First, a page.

By Brian Sauers, CPA and Anthony Cicotta, CPA
Construction industry players face a specific set of challenges in their quest to develop a business that can maintain profitability year after year. Projects can take months (or years) to complete, and some factors – like weather – play an outsized role.
Still, business owners can take steps to manage internal processes as effectively as possible, and plan around known variables.
The seasonality of construction work is a given challenge, one that weighs heavily on construction finance. Managing swings in cash flow throughout the year is critical to a firm’s capacity to absorb losses over the winter months, and becomes even more important if bad weather throws a wrench into a project’s timetable.
Responsible cash management starts with good data: What overhead requirements does a firm need to anticipate for the lean months? What seasonal employee layoffs make sense? As you might expect, Davie Kaplan counsels a conservative approach to protect funds for basic operations.
Especially on the heels of a strong year, it’s also critical to plan ahead for the possibility of a large tax liability. Nothing takes the shine off a string of successful projects like a struggle to pay the tax bill! And a post-tax cash crunch can affect a firm’s capacity as it moves into the next busy season.
Bidding with Accuracy
It’s important to maintain steady bid activity to build the firm’s backlog. A successful project bid is not just one that earns the job for the contractor – it’s one developed on the basis of costs defined both clearly and realistically.
A good framework to identify and track different cost variables is the starting point for an accurate bid. The construction business with such a framework in place can assemble a bid efficiently and submit it with confidence; if the bid wins the work, there’s reasonable assurance in place for a profitable project.
An accurate costing framework also pays dividends when it comes to day-to-day cost control. Good real-time data for both materials and labor allows management to keep track of costs and make timely adjustments to keep a project out of the red.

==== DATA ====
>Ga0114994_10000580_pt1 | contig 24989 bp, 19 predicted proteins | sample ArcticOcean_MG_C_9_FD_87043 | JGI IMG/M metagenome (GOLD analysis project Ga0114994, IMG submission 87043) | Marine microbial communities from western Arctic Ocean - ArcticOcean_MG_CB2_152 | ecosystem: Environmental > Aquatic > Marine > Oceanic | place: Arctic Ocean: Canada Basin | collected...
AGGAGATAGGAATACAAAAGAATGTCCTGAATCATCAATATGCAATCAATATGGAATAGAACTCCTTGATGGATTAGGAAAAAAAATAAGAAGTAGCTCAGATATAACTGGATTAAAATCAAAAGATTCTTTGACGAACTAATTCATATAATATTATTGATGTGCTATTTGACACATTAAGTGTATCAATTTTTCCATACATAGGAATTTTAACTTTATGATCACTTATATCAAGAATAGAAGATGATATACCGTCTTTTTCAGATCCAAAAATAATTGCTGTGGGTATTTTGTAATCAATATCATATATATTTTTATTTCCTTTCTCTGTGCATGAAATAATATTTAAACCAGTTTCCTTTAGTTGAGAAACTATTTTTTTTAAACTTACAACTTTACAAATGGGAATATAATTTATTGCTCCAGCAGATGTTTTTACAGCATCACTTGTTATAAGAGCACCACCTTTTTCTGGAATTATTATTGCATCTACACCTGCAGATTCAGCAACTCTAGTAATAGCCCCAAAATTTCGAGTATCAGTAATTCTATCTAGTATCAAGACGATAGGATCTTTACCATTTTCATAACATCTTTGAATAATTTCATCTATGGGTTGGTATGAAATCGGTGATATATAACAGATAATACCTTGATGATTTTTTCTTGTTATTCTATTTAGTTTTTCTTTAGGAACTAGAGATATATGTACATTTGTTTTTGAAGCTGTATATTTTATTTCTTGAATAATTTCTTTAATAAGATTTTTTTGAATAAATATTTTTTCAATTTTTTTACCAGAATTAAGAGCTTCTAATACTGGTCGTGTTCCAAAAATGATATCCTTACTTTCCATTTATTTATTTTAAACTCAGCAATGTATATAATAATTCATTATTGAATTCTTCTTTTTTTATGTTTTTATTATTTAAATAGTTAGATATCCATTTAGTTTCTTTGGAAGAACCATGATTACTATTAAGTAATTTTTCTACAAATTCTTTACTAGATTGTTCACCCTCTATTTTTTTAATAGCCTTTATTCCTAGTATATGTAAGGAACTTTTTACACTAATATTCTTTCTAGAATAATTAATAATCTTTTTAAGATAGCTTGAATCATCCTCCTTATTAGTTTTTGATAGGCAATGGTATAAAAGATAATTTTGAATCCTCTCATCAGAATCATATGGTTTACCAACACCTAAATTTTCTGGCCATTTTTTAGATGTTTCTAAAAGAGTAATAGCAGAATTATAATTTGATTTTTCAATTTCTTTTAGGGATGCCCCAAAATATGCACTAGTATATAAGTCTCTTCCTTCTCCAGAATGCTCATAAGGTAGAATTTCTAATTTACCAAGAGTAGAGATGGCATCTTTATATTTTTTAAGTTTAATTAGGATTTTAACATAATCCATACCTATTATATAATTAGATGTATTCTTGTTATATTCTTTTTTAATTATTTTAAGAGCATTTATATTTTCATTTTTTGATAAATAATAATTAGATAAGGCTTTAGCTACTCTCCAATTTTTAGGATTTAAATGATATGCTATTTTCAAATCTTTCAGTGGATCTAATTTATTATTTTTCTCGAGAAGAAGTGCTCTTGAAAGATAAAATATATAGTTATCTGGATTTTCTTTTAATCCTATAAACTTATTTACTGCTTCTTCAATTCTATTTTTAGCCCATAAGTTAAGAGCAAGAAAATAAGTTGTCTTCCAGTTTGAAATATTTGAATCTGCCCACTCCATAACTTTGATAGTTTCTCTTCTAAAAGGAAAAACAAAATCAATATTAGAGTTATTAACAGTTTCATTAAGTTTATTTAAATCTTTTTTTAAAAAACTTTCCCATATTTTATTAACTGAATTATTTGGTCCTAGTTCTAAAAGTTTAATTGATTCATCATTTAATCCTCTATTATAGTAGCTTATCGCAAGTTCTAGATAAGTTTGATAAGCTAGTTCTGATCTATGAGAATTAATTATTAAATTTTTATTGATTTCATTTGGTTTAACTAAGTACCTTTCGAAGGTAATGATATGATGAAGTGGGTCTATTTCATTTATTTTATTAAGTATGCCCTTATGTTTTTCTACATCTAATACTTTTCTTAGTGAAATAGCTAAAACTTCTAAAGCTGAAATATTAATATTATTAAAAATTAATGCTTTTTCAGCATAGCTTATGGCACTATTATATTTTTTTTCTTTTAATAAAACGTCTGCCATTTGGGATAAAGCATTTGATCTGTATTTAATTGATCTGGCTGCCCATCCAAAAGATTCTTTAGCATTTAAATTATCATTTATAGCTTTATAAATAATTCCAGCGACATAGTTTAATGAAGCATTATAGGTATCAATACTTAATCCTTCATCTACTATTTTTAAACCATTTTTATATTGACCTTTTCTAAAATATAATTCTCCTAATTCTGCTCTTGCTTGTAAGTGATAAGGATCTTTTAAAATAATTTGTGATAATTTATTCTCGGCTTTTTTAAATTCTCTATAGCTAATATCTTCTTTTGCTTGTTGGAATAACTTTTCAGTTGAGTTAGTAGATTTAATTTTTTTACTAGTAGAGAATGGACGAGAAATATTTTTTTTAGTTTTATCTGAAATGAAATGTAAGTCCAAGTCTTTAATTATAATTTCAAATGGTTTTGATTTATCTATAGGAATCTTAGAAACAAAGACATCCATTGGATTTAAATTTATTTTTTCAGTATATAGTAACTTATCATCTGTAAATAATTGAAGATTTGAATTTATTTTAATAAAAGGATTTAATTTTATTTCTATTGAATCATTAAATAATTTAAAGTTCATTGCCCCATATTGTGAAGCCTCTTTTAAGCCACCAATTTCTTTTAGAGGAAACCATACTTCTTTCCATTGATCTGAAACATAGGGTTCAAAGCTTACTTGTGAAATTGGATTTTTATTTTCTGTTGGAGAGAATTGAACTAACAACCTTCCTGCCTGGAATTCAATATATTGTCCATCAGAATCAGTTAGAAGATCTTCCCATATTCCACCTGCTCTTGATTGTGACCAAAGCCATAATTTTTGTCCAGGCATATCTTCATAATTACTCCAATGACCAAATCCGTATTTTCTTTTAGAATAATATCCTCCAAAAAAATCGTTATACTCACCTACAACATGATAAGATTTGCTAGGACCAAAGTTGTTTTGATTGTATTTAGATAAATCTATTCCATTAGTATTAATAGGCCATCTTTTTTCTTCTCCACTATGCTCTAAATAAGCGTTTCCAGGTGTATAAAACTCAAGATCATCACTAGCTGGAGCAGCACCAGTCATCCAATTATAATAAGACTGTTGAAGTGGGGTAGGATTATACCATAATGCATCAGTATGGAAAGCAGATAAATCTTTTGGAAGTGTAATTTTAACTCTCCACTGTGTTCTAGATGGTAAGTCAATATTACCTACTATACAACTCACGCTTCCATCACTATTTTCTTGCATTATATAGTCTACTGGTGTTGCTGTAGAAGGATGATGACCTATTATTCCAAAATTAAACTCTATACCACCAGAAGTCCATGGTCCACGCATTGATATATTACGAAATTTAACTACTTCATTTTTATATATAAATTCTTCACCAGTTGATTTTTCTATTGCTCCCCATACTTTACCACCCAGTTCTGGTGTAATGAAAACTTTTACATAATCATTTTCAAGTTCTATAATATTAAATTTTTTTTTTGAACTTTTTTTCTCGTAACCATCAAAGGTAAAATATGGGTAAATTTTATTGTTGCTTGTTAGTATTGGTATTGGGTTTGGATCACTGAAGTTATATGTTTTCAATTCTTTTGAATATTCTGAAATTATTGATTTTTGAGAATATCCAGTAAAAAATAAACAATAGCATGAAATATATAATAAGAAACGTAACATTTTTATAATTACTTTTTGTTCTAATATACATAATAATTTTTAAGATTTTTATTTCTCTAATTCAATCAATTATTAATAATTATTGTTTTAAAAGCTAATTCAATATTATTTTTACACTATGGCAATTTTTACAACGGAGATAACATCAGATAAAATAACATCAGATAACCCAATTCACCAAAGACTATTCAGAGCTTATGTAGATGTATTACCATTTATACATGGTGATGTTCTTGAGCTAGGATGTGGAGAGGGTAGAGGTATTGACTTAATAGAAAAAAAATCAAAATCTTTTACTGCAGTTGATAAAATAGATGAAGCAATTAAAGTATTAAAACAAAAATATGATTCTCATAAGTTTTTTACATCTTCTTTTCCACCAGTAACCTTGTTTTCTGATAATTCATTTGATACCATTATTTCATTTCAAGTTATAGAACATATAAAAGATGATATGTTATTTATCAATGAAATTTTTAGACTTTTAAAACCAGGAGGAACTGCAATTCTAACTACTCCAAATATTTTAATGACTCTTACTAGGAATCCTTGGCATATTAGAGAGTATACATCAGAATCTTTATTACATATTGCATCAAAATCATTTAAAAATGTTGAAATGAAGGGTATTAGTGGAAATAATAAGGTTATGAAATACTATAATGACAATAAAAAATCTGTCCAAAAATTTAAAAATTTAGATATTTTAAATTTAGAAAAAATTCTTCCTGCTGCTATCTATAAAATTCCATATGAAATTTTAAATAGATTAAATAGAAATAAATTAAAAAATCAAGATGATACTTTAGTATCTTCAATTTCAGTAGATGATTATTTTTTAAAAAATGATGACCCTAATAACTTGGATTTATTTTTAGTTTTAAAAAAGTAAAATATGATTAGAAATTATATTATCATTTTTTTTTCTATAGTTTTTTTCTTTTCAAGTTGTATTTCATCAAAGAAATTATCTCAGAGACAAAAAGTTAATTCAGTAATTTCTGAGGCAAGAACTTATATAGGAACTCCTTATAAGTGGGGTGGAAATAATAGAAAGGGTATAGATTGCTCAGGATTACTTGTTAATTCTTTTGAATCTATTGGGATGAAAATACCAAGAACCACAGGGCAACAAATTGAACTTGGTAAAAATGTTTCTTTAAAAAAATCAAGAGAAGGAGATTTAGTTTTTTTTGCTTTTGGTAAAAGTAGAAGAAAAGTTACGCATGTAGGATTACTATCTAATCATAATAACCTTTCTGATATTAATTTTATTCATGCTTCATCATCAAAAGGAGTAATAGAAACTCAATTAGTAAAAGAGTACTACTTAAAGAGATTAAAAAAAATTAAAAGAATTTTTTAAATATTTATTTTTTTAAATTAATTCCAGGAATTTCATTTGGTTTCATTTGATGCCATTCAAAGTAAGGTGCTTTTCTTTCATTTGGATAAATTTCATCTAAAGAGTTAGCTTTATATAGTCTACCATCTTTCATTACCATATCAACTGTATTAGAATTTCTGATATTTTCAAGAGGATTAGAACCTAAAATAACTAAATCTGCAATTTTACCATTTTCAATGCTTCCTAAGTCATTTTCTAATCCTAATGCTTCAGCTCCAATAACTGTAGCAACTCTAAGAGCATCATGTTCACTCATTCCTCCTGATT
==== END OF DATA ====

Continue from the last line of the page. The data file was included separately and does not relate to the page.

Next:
Estimating Revenue Appropriately
When it’s time to prepare financial statements, construction firms need to navigate how to estimate revenue for projects at various states of completion. The goal is to avoid large gains or fades on jobs.
There’s always an element of subjectivity to such estimates, so it’s important to recognize different motivations, depending on the intended use for the financial statements. We typically think in terms of minimizing tax exposure in any given year; there are also scenarios where looking ahead, it makes sense to take on a larger tax liability, such as a potential sale of the company or anticipated increases to tax rates.
Especially if a firm is engaged in one or more multi-year projects, it needs a tax strategy specific to the construction industry – a big-picture plan that will capture all available tax advantages.
Investing in Major Equipment Wisely
Construction involves major expenditures for capital equipment. A job’s location can drive the decision about how to pay for necessary new equipment, or the likely need for specialized equipment on similar jobs in the future.
The business owner may need to spend significant money on equipment before realizing any revenue for the job, which can pose cash constraints. Or there could be a tax reason to acquire – and pay for – equipment at year’s end.
In addition, the business owner needs to determine whether it makes the most sense to finance the new equipment, buy it outright, or lease it for the duration of a project. For investments that range well into six figures, it’s important to examine all the options and understand how they affect the bottom line.
Count on Experienced Construction Finance Advice from Davie Kaplan
Davie Kaplan can help you handle construction finance challenges – and develop a business model that holds up to seasonality and other risks. Our expert team of CPAs has been serving the construction industry and other businesses in the Rochester, NY area since 1934. We offer deep, industry-specific experience and a local touch, and we’re equipped to help clients of all sizes.
Contact us here or call (585) 454-4161 to schedule a no-obligation consultation; if you have contracts with government agencies, we’ll help you assess whether you can benefit from a 179D (commercial building energy efficient) deduction.